IRA playground vote '˜could be sidestepped'

The Equality Commission recommendation that councillors take a fresh vote on a Newry playground named after an IRA gunman could be sidestepped if the land is gifted to the local community, it is feared.

Monday, 20th November 2017, 7:00 am
Updated Tuesday, 12th December 2017, 4:02 am
McCreesh Park in Newry was named after IRA man Raymond McCreesh. Pic: PACEMAKER

Newry and Mourne District Council named a playground in Patrick Street, Newry after Raymond McCreesh in 2001.

McCreesh was one of three IRA men each arrested with a weapon used in the Kingsmills Massacre, five months after the 1976 attack. The atrocity saw ten Protestant civilians gunned down in south Armagh as they drove home from work. McCreesh was jailed for an attack on security forces and died on hunger strike in 1981.

In March 2014 the Equality Commission recommended the council review the name in a transparent manner that promoted good community relations.

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The council conducted a review and voted to retain the name, which the commission accepted.

However, a legal challenge by 88-year-old Bea Worton in October 2016 prompted the commission to perform a u-turn and again called on the council to debate and vote on the name. Now over one year later, there has been no apparent progress in implementing the commission’s recommendation.

And according to UUP councillor David Taylor, a new possibility is emerging that the council may hand over the land into local community ownership, thereby sidestepping any need for a vote.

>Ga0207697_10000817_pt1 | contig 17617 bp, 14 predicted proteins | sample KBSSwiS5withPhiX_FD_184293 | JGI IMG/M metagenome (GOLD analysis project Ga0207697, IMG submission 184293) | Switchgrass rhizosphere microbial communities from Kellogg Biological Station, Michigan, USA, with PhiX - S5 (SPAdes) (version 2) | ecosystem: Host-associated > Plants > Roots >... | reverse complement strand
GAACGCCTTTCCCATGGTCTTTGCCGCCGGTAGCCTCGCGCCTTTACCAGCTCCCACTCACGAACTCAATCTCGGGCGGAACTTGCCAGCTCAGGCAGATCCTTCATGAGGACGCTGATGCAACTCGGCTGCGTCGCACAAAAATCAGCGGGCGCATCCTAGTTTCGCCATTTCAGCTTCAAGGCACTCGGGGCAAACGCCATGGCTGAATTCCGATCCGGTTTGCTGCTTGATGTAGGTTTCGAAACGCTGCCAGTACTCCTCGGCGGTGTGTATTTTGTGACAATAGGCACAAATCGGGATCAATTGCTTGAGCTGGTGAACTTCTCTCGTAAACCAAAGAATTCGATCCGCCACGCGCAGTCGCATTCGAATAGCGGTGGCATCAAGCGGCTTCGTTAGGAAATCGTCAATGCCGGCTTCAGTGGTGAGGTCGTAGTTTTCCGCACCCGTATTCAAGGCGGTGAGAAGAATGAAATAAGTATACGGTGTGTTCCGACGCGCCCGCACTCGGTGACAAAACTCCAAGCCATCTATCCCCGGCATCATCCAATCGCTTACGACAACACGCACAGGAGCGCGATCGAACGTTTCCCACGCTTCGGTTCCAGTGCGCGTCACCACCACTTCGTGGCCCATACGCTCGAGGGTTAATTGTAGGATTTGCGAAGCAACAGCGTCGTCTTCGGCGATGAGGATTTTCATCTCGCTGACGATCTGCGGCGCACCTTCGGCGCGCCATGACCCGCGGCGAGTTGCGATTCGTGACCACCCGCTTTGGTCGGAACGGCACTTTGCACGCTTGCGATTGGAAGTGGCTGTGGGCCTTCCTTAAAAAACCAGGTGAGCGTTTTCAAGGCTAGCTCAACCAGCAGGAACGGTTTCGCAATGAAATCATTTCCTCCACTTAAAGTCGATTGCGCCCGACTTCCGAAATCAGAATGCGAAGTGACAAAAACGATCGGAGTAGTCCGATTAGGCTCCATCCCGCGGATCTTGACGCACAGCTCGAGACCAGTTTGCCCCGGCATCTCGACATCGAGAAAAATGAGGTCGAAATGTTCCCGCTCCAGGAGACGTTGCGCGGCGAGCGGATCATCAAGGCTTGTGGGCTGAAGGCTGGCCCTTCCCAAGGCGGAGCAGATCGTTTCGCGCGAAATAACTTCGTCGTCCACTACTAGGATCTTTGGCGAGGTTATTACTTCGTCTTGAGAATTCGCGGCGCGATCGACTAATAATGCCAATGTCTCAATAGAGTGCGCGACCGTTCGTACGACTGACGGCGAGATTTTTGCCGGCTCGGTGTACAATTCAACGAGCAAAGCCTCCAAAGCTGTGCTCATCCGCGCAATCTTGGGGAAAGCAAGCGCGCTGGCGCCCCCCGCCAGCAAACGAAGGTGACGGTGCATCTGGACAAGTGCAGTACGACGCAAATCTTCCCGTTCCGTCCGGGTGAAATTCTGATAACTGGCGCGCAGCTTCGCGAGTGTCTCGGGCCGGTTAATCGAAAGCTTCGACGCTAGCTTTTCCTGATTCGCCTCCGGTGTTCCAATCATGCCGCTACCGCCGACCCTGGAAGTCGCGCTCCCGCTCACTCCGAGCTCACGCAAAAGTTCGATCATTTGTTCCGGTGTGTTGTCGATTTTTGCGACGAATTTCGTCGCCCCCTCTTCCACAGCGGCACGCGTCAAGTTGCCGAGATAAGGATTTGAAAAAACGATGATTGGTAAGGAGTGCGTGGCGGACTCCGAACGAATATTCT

Mr Taylor said: “I anticipate that one of the options to be presented will be a suggestion to transfer the land where Raymond McCreesh Park is located to the local community under the remit of the Council Play Strategy. The obvious issue with that is that the local community will be in a position to call the portion of ground whatever they want and it doesn’t actually address the issue of the naming of the park from a Council point of view.”

Asked if this would be an acceptable conclusion to the matter, the commission did not give a direct answer.

“The Council has advised the Equality Commission that they are working to address the recommendations contained in the Commission’s Investigation report,” a spokeswoman replied. “The Commission awaits the completion of this process and, until then, will not be responding to speculation regarding the outcome.”

Sinn Fein did not offer any comment. The council said nobody was available on Friday to comment.